Researchers use proteomics & machine learning to identify group of proteins to gauge severity of malaria
Photo by Syed Ali
In a recent study, researchers from the Indian Institute of Technology Bombay (IIT Bombay) along with their collaborating hospitals have created a panel of proteins that can help in differentiating malaria parasite species (Plasmodium vivax or Plasmodium falciparum) and gauge the severity of infection. The study, published in the journal Communications Biology - Nature, was funded by the Department of Biotechnology, Government of India. “Our findings will help in providing a better quality of life to the malaria-vulnerable population. Along with this, it will offer an effective and efficient treatment plan for individuals in nations with minimal resources, owing to better prognosis of the patients,” says Ms Shalini Aggarwal from IIT Bombay.
The researchers collected blood samples from patients with severe and mild cases of falciparum malaria, vivax malaria, and dengue, as well as from a healthy group of people. They obtained all the proteins from the plasma and identified and quantified them using a combination of techniques like liquid chromatography and mass spectrometry.
The researchers then fed this data as examples for each disease and its severity to a machine learning model. This is a type of statistical algorithm that can learn to make meaningful connections between the input and the corresponding known result. The model uses these learnt connections to distinguish mild and severe cases of malaria, and also between malaria and dengue. The trained model can be used to classify new cases and also their severity, thus making the proteins a potential diagnostic panel of biomarkers for malaria.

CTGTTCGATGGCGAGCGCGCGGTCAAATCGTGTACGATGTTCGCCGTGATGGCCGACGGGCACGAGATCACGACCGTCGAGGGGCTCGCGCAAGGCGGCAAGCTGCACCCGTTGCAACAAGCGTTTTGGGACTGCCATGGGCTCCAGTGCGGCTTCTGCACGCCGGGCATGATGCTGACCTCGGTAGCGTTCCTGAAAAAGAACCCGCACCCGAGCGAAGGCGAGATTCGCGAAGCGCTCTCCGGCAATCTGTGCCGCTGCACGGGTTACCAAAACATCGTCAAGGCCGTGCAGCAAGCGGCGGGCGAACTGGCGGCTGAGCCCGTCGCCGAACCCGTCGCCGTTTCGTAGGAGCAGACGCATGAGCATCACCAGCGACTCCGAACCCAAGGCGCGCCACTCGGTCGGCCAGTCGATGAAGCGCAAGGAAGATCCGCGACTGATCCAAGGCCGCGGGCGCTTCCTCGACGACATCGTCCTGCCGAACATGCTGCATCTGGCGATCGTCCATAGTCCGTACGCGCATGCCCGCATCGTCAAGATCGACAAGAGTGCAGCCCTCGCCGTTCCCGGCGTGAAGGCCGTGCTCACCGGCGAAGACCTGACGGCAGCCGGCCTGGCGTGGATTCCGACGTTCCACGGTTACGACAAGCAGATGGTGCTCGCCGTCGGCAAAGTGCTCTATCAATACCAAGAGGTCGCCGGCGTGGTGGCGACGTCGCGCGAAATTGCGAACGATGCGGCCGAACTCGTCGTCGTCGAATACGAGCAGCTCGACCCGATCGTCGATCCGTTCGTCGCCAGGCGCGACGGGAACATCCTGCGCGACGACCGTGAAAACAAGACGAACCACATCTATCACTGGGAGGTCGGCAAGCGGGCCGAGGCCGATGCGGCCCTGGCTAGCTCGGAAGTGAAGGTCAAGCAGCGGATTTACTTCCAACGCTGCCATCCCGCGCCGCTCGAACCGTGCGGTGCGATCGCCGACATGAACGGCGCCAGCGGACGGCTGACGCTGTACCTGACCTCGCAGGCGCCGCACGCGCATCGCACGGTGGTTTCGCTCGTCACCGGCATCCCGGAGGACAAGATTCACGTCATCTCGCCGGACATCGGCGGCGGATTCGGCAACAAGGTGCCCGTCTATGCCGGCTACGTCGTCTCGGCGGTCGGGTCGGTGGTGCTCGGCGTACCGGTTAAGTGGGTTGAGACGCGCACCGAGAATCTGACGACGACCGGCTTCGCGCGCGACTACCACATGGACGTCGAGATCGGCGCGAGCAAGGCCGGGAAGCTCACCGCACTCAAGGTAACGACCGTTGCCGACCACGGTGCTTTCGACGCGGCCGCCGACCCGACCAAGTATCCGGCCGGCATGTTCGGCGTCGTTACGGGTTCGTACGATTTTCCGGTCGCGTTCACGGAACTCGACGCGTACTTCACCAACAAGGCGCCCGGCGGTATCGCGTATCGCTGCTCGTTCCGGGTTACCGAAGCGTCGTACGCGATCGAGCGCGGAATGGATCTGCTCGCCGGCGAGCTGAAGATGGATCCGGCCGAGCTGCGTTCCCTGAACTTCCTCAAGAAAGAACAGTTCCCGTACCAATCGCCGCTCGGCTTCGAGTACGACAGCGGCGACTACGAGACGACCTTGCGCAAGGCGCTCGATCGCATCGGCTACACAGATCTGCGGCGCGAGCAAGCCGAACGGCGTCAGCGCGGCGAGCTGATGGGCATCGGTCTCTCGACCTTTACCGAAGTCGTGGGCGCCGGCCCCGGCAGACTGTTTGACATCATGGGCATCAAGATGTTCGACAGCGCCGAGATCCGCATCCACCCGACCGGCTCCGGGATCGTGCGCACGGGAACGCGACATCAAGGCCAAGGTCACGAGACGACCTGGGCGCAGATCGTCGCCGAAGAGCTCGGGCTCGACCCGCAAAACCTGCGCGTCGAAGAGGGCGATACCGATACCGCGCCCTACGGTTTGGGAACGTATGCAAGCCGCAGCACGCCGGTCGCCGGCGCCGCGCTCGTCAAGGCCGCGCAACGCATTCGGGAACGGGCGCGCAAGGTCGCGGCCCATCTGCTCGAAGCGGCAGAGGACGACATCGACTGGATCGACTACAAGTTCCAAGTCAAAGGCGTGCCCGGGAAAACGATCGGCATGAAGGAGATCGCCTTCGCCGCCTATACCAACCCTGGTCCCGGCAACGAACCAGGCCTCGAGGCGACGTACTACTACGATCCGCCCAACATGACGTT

The identification of these proteins paves the way for the creation of diagnostic kits to detect severe cases of malaria and to differentiate between malaria and dengue. In clinical uses, one would be able to detect these ailments by comparing the protein levels in the patient sample with a set standard, just like in diabetes or cholesterol testing. A timely diagnosis would assist the timely treatment of the patients giving a positive outcome.
The current study illuminates a new approach to controlling malaria in India, where 85% of the population lives in malaria-affected zones. “In future, we aim to translate this information in the form of a dip-chip assay or a user-friendly kit, where protein panels, which are capable of distinguishing and prognosis, can be infused on a substrate for efficient diagnosis followed by treatment,” says Shalini, about their plans.
(Source: Indian institute of Technology Bombay news release)